While I’ve never found any museum visit to be “life changing” the MEAM certainly altered the course of our time in Barcelona. Up until that point, we had been somewhat underwhelmed by Barcelona. It was too much like New York or other major metropolitan cities with which we were familiar. It was crowded, and felt over run with tourists. Our first hotel off of Las Ramblas was loud with a somewhat shoddy room.
Simply put, nothing seemed to match what we’d been told to expect in Barcelona. To make matters worse, we’d left what was an amazing experience in Seville.But MEAM had the effect of hitting a “reset” button.
MEAM is actually located inside an 18th-Century Palace and is anchored by a large courtyard with a stone arch and sweeping stair case that leads to the second and third floor where the collection is housed. When the museum moved into the building, special attention was clearly paid to the restoration. The decorations, ceilings and walls have all received decorative awards. The result is a spectacular contrast between the physical structure of the museum and the modern art collection that calls MEAM home. It is truly remarkable and the architect artfully ties everything together (pun intended).
Beyond the building, the collection itself is jaw dropping, unbelievably compelling, and for those of you familiar with me, I’m never this effusive in my praise. It is not hyperbole, though, just wording that I hope will convince you not to miss this stop.
The works range from sculpture to paintings. In fact, many of the paintings were so vivid, we mistook them for photographs. Case in point: if you visit the MEAM website there is an image of a man with blue paint in his beard. This is a painting and even when standing right in front of it, your eyes will still argue that it’s a photo. This is not the case with every piece of art, but each piece stands on its own merits, and though pieces can be dramatically different from room to room, there is an overall common thread. If I had to suggest what I think it is, it would be the museum’s goal of selecting works that “stand out for their exquisite realism. Forcefully contemporary painting and sculpture that awaken the pleasure of the senses.”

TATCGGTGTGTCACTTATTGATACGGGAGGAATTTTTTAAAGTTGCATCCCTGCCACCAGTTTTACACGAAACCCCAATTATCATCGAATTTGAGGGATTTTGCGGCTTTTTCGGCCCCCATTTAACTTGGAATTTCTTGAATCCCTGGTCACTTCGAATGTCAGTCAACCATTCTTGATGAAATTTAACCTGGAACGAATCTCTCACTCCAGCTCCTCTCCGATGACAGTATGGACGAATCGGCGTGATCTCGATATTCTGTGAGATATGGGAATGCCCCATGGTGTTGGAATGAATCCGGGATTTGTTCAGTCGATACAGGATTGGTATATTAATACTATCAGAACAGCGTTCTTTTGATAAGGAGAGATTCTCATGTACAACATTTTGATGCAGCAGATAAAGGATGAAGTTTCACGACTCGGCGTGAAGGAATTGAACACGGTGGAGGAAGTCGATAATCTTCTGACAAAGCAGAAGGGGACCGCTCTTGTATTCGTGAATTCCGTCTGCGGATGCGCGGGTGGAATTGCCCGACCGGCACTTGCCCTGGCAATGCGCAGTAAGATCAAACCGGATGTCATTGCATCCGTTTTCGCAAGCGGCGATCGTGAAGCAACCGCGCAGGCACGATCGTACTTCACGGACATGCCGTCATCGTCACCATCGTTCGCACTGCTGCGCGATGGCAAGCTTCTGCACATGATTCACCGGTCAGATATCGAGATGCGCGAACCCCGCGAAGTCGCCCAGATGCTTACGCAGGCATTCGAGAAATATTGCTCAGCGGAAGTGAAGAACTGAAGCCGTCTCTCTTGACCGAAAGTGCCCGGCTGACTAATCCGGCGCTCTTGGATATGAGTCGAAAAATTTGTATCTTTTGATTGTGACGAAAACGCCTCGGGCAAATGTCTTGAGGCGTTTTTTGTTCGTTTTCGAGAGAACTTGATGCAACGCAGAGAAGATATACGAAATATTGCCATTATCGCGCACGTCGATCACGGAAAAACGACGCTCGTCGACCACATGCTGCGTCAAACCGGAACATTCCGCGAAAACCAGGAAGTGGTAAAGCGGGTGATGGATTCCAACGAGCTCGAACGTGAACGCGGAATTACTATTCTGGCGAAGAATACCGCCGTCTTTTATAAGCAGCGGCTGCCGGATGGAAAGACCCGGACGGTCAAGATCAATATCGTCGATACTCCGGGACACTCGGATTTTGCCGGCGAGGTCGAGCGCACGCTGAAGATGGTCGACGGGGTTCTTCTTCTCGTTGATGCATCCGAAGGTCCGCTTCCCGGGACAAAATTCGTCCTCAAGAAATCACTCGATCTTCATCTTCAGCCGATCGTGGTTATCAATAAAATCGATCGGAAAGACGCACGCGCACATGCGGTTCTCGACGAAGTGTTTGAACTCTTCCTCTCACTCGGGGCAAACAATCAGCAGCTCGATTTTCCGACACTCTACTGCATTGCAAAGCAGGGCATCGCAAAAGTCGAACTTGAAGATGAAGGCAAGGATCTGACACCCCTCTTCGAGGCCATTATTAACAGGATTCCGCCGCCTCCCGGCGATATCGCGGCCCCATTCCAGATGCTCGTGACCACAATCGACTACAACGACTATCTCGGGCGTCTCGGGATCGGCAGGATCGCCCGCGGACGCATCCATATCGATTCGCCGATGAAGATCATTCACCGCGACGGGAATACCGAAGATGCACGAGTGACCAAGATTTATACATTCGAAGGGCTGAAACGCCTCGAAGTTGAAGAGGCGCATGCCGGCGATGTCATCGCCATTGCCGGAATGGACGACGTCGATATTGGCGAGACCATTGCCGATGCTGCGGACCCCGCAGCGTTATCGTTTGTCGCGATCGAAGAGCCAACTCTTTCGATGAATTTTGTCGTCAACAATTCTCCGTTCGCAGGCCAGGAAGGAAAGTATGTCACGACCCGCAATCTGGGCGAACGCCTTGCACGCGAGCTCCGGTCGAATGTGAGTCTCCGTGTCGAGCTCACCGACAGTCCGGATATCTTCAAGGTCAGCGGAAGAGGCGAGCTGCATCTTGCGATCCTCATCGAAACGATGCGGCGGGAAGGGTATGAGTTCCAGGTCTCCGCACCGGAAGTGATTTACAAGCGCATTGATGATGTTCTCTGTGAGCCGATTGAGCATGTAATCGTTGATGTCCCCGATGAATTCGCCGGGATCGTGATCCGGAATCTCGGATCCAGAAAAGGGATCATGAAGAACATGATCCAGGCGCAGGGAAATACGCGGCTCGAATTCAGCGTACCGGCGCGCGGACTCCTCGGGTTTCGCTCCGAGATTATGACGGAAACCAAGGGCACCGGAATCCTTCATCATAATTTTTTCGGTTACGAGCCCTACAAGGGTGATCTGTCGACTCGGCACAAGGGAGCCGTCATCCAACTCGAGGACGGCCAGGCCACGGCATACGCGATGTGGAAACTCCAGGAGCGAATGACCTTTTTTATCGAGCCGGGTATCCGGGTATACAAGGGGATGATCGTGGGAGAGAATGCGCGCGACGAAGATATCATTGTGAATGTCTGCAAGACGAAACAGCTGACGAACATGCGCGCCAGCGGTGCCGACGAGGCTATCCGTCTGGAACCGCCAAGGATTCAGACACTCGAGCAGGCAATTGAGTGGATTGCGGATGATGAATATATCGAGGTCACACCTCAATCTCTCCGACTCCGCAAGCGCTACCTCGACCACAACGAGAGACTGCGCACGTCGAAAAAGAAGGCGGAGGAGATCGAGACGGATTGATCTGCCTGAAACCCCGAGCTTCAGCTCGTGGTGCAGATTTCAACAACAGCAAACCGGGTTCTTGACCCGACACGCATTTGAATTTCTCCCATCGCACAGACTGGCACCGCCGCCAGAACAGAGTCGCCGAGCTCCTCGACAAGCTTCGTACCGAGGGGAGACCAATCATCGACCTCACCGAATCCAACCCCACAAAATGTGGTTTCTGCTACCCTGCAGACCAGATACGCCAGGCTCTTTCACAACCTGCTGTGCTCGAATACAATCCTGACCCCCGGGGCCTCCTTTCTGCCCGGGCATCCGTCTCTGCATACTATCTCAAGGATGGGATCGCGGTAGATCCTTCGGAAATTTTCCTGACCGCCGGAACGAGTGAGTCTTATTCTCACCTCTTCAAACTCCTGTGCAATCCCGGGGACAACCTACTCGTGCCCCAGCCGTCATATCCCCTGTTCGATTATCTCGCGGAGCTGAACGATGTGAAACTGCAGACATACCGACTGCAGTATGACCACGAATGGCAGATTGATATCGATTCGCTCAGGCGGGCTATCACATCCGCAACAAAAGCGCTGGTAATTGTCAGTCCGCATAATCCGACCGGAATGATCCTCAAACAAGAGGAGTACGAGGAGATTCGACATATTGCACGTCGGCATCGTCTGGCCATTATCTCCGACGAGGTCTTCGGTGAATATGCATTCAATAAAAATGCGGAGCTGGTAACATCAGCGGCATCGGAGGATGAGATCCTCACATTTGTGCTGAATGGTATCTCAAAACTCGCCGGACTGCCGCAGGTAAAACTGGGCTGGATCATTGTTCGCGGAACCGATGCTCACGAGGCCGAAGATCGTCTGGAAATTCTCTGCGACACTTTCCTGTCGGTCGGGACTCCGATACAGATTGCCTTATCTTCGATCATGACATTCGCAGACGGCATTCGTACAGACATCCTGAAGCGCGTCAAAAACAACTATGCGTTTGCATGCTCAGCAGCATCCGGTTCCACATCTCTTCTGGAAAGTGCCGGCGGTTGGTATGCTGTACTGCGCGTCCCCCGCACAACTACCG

As you wander through Barcelona, you’ll notice many of the museums and major tourist attractions are heavily promoted. This one is not. In fact, most people probably pass by it’s glint as quickly as stepping over an engagement ring in a gutter. Why isn’t it better known? Perhaps because the government promotes state funded places, versus private museums and exhibits. It’s a shame because this is one of Barcelona’s true gems. Truly, it is worth visiting while you are in Barcelona.
I’ll post a gallery with more of these amazing works later this week. One final note, many of the pieces contain nudity. It’s not gratuitous by any means but to be clear this is not a place to bring children as it can be jarring.
I’m not all-that connected to the U.S. ‘creative’ scene. Creativity is something i struggle with professionally and at home. I admire and respect people who are gifted—especially those folks who have enough creativity and drive to strike out on their own.
That is why Rompe Moldes impressed me so much. Dubbed a “crafts creation space” it’s a combination living area and artisan studio, and I’m sure the concept exists in America…I just don’t know where. It’s something that the local government had a hand in creating and it brings local artisans together into a supportive community. In the street level courtyard you’ll find artists working with a variety of mediums: paper, ceramics, and glass seemed to be the most popular.
Each artist has a medium-sized studio and shop that visitors can wander through—often right below where they live. As you move from one studio to the next, you’ll get a strong vibe of community. We saw shops left open by the owner, with neighbors looking in on tourists to answer questions while kids played on tricycles in the courtyard.
David, our @NotJustATourist friend, showed us this hidden gem and said this is a relatively new community whose housing is offset by the government. Getting an apartment and studio is a very competitive process, since this is only space (at least that he was aware of) in Spain like it.
You can find Rompe Moldes in the historic part of Seville. It’s worth a visit, especially if you are looking for a locally made, unique gift. Mr Os surprised me this necklace and matching earrings at Estudio Ciento 2. (If you’d like to check out their website the URL is: http://www.estudiociento2.com)
With families, there is usually one child that steals the spotlight. Even without trying to, this child becomes the center of attention and the star of the show. As a result, other siblings are often relegated to second class status. We know they exist but can overlook their talents. In the case of Madrid, one could argue the Prado is Spain’s “first son.”